But at some point, Riley needs greater credit for developing these superstars. They’ve set new records for passing efficiency. There’s a reason they’ve had such wide-open throws on myriad explosive plays.

Riley’s schemes have created mismatches all over the field, lifting the Sooners to the playoffs again despite an awful defense.

 

Dynamic, dominant defensive linemen

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Three of Clemson’s front four could be drafted in the first round this year: Clelin Ferrell, Dexter Lawrence and perhaps Christian Wilkins. Austin Bryant is a likely Day 2 pick. The only concern: Lawrence’s recent failed drug test may dip his draft stock, and he’s been suspended from playing in the Cotton Bowl.

Quinnen Williams is a one-man Crimson Tide who could challenge to go first overall. His teammate, Raekwon Davis, shouldn’t last beyond the first day of the draft.

Notre Dame’s Jerry Tillery is a tremendous athlete for his size at 6-foot-7, 305 pounds. He could be an excellent value late first or early second round.

The only team that lacks a game-changing force in this area is Oklahoma. But the Sooners also have a field general uniquely qualified to avert potential chaos in the trenches.

 

Kyler Murray’s rushing ability

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The dual-threat Tagovailoa underwent surgery 27 days before kickoff. Lawrence has been discussed: a good, not great athlete. Notre Dame quarterback Ian Book is slightly more fleet of foot than Lawrence without the freakish arm strength.

Murray, the freshly minted Heisman Trophy winner, is a different breed. He’s as good a thrower as anyone previously mentioned, and my goodness can he run. Murray is 4.4-40-fast. Maybe 4.3-ish (watch him fly here).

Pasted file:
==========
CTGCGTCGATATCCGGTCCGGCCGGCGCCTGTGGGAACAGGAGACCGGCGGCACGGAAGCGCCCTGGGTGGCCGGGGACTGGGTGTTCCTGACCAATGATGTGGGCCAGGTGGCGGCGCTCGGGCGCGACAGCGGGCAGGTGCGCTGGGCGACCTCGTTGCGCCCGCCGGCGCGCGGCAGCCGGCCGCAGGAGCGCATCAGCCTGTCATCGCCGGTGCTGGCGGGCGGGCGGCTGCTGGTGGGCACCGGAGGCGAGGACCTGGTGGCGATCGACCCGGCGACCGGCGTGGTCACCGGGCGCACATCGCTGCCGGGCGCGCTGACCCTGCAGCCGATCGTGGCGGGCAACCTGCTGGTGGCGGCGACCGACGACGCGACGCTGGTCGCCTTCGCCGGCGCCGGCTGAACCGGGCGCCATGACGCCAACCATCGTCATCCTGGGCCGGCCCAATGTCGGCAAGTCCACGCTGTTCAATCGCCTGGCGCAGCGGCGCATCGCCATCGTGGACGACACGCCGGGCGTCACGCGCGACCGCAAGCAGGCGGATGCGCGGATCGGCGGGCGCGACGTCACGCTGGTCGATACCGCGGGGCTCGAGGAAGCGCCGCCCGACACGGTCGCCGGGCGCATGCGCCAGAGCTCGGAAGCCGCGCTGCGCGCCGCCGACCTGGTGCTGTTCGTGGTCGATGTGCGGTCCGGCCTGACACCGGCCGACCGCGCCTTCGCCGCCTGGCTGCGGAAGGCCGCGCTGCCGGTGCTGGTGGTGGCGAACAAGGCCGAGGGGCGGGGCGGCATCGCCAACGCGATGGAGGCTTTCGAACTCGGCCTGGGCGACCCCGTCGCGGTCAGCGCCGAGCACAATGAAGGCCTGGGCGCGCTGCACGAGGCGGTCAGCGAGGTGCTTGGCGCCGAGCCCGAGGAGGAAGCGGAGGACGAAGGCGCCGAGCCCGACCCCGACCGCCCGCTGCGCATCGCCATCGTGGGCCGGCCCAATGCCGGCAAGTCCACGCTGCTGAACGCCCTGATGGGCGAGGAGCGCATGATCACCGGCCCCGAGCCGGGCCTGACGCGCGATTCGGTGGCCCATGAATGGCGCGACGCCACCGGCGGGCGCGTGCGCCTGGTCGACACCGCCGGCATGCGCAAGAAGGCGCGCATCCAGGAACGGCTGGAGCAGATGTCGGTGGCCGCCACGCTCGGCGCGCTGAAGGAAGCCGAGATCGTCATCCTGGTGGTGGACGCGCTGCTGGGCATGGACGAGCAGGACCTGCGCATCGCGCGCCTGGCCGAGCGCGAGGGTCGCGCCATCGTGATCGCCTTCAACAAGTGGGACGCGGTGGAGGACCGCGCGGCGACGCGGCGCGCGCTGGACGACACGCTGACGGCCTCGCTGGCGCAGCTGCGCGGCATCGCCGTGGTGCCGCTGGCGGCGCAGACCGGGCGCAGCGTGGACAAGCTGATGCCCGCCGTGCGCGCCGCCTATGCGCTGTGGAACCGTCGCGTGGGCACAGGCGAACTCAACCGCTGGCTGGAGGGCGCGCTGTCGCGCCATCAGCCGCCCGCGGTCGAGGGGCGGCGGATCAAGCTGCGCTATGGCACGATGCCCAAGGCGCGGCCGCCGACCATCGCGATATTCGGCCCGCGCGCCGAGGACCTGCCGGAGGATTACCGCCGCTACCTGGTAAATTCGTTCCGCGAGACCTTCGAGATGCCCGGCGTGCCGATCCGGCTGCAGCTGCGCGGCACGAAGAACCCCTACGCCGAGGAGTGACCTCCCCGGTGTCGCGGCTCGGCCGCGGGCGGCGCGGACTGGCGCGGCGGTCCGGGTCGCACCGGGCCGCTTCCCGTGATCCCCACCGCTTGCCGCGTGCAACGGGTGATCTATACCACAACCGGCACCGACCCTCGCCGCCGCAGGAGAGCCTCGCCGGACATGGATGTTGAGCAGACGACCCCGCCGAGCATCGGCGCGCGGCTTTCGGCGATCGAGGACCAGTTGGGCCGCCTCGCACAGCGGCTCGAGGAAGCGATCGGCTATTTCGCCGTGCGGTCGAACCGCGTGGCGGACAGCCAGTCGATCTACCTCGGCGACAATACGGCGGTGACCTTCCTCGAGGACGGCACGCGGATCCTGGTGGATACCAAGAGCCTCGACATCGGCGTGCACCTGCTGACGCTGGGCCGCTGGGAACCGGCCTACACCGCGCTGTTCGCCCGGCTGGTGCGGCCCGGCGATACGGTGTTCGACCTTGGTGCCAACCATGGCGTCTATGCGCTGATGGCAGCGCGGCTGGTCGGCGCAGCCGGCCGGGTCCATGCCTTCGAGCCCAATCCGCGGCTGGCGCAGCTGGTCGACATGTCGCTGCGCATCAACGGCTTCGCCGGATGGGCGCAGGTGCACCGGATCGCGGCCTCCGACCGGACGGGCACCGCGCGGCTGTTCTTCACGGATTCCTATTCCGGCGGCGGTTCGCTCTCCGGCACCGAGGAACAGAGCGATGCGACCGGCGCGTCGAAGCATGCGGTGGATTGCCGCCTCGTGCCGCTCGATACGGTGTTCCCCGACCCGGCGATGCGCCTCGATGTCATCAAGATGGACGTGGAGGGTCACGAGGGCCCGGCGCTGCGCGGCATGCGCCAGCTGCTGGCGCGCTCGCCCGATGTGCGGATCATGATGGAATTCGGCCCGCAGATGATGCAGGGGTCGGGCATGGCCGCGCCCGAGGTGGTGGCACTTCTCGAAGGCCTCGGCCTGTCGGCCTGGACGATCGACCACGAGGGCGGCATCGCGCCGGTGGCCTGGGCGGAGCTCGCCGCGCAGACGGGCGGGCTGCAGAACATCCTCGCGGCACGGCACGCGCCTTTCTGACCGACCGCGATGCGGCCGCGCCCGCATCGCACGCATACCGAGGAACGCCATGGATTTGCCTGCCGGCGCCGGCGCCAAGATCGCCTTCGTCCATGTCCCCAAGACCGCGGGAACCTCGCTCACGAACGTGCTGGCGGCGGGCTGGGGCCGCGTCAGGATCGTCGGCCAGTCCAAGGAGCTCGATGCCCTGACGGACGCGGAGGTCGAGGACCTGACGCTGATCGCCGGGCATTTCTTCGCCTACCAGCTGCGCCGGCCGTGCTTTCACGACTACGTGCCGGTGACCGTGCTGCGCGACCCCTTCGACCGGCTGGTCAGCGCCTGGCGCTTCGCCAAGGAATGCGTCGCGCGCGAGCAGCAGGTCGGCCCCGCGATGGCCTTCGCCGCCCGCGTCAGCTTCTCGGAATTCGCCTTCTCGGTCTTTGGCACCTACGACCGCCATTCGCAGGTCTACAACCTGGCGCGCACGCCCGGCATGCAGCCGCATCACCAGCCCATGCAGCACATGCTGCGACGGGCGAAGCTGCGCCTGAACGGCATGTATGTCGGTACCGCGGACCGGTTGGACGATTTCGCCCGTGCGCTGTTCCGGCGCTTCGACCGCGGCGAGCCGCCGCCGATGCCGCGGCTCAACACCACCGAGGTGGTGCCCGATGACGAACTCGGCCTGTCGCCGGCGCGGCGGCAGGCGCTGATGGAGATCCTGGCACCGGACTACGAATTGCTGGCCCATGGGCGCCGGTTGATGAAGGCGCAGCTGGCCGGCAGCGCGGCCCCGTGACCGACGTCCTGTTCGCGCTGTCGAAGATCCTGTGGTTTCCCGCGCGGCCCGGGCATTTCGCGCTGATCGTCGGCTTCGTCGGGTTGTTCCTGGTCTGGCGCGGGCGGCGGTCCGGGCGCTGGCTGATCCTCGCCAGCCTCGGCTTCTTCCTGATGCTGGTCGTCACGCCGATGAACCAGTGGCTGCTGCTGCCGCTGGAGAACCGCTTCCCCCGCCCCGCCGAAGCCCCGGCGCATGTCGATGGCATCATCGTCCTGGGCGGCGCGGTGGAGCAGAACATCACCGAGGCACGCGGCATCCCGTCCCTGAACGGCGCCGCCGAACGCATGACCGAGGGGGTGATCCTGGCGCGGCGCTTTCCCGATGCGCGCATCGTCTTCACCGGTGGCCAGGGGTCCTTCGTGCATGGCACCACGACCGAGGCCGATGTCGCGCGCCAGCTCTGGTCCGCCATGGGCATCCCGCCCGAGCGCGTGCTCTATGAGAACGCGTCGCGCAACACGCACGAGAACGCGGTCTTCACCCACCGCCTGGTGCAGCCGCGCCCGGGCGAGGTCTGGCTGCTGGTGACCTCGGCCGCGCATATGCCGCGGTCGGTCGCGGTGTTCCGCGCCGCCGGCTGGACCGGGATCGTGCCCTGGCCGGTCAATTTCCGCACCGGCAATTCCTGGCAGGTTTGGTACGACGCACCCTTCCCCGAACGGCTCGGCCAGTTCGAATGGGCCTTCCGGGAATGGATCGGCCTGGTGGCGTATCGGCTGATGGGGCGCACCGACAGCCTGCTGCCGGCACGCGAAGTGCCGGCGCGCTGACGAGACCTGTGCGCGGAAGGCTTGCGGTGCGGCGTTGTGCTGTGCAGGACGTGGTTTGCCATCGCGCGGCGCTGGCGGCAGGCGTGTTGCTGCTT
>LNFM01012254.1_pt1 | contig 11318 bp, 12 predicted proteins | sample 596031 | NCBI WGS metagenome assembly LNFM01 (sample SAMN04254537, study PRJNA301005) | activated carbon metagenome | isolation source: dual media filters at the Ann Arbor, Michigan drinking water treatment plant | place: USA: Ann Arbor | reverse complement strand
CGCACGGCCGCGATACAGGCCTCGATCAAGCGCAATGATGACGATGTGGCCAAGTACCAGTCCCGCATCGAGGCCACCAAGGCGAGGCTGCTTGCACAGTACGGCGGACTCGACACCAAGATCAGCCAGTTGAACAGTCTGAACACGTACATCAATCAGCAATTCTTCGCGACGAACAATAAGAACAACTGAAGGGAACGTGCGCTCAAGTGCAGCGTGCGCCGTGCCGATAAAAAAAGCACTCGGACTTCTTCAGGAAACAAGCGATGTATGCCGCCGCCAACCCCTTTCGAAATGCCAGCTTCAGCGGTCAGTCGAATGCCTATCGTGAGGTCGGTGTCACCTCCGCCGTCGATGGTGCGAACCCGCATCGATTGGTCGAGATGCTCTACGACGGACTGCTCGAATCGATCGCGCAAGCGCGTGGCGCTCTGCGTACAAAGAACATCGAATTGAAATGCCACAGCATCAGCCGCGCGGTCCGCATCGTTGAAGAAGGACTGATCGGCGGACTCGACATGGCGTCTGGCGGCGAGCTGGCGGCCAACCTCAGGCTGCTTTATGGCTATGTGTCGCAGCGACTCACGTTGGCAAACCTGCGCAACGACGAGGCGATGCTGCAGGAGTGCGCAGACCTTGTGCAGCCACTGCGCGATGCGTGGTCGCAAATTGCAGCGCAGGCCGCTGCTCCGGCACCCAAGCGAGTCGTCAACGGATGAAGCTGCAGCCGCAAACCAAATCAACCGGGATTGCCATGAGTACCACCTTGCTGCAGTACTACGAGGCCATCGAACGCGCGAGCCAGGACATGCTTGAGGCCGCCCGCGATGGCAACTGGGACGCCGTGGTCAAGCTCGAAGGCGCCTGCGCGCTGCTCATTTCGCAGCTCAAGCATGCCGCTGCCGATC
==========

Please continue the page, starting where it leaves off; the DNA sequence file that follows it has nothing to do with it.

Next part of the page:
Bear in mind: in recent years, what are two of Alabama’s most memorable losses? To Johnny Manziel, true freshman Heisman winner, in 2012 in Tuscaloosa, and to Deshaun Watson-led Clemson in the national title game after the 2016 campaign.

Both Manziel and Watson devastated defenses as rushers and extended plays to make hay through the air. Murray is way faster, more agile and explosive than either of those guys. Look out.

 

Travis Etienne: Touchdown machine

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Alabama and Notre Dame have backfield committees, while Oklahoma benefits from Murray running so well. Clemson’s Etienne is the clear cream of the crop among CFP tailbacks.

Etienne has an uncanny nose for the end zone, but it’s not as if he’s some late-career Jerome Bettis. He’s not just plunging in. The electrifying sophomore averages a whopping 8.1 yards per carry.

For an inexperienced signal-caller like Lawrence, the Tigers couldn’t be more fortunate to have Etienne. His home run-hitting knack can’t be underestimated, and could contribute to turning at least one of the playoff openers into a blowout.

The more Etienne gets going, the further behind Clemson’s opponents will fall. Then that incredible Tigers defensive front can tee off in obvious passing situations.